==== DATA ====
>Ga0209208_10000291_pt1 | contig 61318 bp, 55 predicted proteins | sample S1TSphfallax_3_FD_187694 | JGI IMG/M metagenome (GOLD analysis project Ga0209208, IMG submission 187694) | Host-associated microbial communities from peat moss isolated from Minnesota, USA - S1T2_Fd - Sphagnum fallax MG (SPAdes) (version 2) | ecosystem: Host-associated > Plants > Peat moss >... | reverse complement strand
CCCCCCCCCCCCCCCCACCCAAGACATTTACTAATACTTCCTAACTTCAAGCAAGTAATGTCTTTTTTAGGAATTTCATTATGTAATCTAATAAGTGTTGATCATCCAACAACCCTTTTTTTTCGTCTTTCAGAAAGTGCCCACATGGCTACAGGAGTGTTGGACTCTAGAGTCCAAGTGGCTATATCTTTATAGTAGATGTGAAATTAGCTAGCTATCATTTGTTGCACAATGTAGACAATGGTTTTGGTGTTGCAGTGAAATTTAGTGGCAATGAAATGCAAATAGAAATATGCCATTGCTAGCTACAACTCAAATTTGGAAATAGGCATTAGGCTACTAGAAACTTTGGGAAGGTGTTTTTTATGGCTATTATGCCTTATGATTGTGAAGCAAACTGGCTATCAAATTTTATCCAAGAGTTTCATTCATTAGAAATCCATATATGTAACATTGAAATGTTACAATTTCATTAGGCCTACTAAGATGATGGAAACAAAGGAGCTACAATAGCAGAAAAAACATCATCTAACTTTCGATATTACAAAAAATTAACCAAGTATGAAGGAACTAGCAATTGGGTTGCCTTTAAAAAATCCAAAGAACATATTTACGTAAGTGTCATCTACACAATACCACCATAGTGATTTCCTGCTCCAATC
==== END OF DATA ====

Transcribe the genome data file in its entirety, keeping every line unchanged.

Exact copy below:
>Ga0209208_10000291_pt1 | contig 61318 bp, 55 predicted proteins | sample S1TSphfallax_3_FD_187694 | JGI IMG/M metagenome (GOLD analysis project Ga0209208, IMG submission 187694) | Host-associated microbial communities from peat moss isolated from Minnesota, USA - S1T2_Fd - Sphagnum fallax MG (SPAdes) (version 2) | ecosystem: Host-associated > Plants > Peat moss >... | reverse complement strand
CCCCCCCCCCCCCCCCACCCAAGACATTTACTAATACTTCCTAACTTCAAGCAAGTAATGTCTTTTTTAGGAATTTCATTATGTAATCTAATAAGTGTTGATCATCCAACAACCCTTTTTTTTCGTCTTTCAGAAAGTGCCCACATGGCTACAGGAGTGTTGGACTCTAGAGTCCAAGTGGCTATATCTTTATAGTAGATGTGAAATTAGCTAGCTATCATTTGTTGCACAATGTAGACAATGGTTTTGGTGTTGCAGTGAAATTTAGTGGCAATGAAATGCAAATAGAAATATGCCATTGCTAGCTACAACTCAAATTTGGAAATAGGCATTAGGCTACTAGAAACTTTGGGAAGGTGTTTTTTATGGCTATTATGCCTTATGATTGTGAAGCAAACTGGCTATCAAATTTTATCCAAGAGTTTCATTCATTAGAAATCCATATATGTAACATTGAAATGTTACAATTTCATTAGGCCTACTAAGATGATGGAAACAAAGGAGCTACAATAGCAGAAAAAACATCATCTAACTTTCGATATTACAAAAAATTAACCAAGTATGAAGGAACTAGCAATTGGGTTGCCTTTAAAAAATCCAAAGAACATATTTACGTAAGTGTCATCTACACAATACCACCATAGTGATTTCCTGCTCCAATC